Formation of creases on the surfaces of elastomers and gels

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Entry by Jianyu Li, AP225, Fall, 2010


 When an elastomer or a gel is bent, we might observe some creases created on the surface. Biot`s linear perturbation analysis predicts the inhomogeneous deformation in a rubber occurs upon a critical strain, <math>\epsilon_biot=0.46</math>. However, experimental observations indicate the real critical strain is <math>\epsilon_exp=0.35</math>. Obviously, the theoretical value for creasing does not agree with experiment results. 
 Someone thinks there are two modes of instability occur at different critical strains. One mode is described by Biot`s linear perturbation analysis, thus restricted his search within the deformation with infinitesimal strains. The other one is the creasing which initially is small, and grows under large strains. 
 In order to explain the phenomenon clearly, this paper uses the neo-Hookean model to calculate the change in the free-energy density through the scaling theory. The theoretical results match with the experimental observation perfectly. 

The Critical Strain

An undeformed block of elastomer is as the reference state, on the surface, there are three markers: A', O, A. Under compression, the elastomer might either deform homogeneously [Fig.2(b)], or form a crease [Fig.2(c)], as illustrated in Figure 2.
Fig.2. Schematic a semi-infinite block of elastomer under compression
 Treat the deformation under the plane-strain conditions. The free energy density is <math>W=\frac{\mu}{2}*(\lambda_1^2+\lambda_2^2+\lambda_3^3-3)</math>, where <math>\mu</math> is the shear modulus, <math>\lambda</math> is the principal stretches. The elastomer is assumed to be incompressible, <math>\lambda_1*\lambda_2*\lambda_3=1</math>. The segment OA rotates to the vertical position, could be solved as a part of the boundary-value problem.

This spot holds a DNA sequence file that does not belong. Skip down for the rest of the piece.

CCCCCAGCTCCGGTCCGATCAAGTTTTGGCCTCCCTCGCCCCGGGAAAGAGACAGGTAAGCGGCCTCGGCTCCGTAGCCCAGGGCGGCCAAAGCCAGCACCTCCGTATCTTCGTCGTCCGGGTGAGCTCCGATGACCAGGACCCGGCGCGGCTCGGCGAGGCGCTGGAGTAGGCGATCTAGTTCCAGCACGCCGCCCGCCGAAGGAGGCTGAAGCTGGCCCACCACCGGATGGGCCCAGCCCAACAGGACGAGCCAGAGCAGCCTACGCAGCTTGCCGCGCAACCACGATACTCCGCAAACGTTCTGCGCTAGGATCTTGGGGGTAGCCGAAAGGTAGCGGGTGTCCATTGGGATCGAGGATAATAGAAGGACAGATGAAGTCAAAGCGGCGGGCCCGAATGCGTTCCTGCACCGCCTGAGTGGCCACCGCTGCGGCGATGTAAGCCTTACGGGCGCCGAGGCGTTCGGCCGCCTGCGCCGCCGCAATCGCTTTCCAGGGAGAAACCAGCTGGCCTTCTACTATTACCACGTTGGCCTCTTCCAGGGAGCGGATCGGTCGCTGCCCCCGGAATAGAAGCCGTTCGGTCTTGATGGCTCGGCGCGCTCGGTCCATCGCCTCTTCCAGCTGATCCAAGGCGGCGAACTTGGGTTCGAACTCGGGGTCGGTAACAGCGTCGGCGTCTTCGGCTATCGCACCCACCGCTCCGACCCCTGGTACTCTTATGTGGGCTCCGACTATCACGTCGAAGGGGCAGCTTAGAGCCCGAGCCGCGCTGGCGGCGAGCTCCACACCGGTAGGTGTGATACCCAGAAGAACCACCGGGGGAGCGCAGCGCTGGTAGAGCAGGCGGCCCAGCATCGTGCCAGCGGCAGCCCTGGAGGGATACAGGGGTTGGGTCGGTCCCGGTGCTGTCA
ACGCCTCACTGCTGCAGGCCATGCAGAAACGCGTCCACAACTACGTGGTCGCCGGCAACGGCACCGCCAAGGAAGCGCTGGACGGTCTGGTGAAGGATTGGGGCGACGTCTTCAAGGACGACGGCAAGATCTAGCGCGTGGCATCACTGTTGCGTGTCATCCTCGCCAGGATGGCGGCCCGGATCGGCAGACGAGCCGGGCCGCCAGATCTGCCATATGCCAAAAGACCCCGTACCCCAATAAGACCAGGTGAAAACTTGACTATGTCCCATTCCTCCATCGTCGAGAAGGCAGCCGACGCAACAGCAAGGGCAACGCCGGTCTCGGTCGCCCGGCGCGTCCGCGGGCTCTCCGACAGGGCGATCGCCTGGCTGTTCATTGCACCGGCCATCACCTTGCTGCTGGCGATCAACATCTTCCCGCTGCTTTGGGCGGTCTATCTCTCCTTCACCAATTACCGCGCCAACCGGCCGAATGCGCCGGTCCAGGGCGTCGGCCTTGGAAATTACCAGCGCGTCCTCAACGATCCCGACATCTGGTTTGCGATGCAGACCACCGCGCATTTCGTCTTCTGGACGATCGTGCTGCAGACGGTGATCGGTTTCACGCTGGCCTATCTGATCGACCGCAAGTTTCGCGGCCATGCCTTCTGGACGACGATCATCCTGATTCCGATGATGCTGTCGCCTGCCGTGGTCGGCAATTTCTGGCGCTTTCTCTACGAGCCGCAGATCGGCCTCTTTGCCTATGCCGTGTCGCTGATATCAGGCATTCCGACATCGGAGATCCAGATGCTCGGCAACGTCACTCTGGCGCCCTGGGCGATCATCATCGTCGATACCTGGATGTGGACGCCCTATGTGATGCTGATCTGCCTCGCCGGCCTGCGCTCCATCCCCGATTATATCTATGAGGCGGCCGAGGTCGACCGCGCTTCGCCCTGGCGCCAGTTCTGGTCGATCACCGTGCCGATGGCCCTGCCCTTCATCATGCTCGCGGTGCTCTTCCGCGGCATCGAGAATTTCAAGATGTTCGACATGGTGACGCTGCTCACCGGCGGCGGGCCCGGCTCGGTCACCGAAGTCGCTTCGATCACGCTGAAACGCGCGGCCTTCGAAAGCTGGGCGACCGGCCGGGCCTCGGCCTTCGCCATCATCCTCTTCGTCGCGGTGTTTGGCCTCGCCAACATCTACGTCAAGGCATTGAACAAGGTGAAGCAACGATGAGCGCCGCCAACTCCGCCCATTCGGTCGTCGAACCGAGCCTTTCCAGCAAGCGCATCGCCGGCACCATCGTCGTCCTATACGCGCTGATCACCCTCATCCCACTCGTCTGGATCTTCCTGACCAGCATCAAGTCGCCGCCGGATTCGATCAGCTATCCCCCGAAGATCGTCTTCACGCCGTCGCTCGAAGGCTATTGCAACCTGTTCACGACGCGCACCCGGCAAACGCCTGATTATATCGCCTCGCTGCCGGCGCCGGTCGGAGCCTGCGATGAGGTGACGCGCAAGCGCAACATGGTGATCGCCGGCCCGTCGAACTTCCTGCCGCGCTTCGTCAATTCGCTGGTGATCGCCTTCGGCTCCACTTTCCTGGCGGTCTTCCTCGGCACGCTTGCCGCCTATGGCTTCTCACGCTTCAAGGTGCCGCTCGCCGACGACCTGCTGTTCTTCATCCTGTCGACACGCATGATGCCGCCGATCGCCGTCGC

Based on dimensional analysis, the elastic energy is <math>U=\mu*L^2*f(\epsilon)</math>,<math>f(\epsilon)</math> is a dimensionless function. Figure 3 is the plot of <math>f</math> and <math>\epsilon</math>. 

The difference in elastic energy between the creased state and the homogeneous state

 It is found that at the value of strain,about 0.35, <math>f</math> decreases to zero. That means when <math>\epsilon>\epsilon_c</math>, the creased state has a lower energy than the homogeneous state, thus the crease will definitely occur. This result agrees with the experimental value quite well.

The Plane-strain Problem

The authors further discuss an equivalent plane-strain problem <math>(\lambda_2=1)</math>. As illustrated in Figure 4, an intermediate state is added as another reference state.
A generalized plane-strain problem and its equivalent plane-strain problem.


 So the free-energy density <math>W=\frac{\mu}{2*\lambda_2}*[(\lambda_1')^2+(\lambda_3')^2]+\frac{\mu}{2}*(\lambda_2^2-3)</math>
 The critical strain <math>\epsilon_c=0.35</math> equals to <math>\lambda_1=0.65</math>. Correspondingly, <math>\lambda_3/\lambda_1=2.4</math>, which is valid for any arbitrary value of <math>\lambda_2</math>. For Biot's theory, <math>\lambda_3/\lambda_1=3.4</math>

A Swelling Gel

 Consider a gel, <math>\eta</math> is the ratio of the thickness of the swollen gel and that of the initial gel. With the same procedure, <math>\eta_c=2.4, \eta_biot=3.4</math>, comparable to experimental observations 2.0-3.7. Note that this analysis does not account for the migration of solvent in a gel. Further work is needed.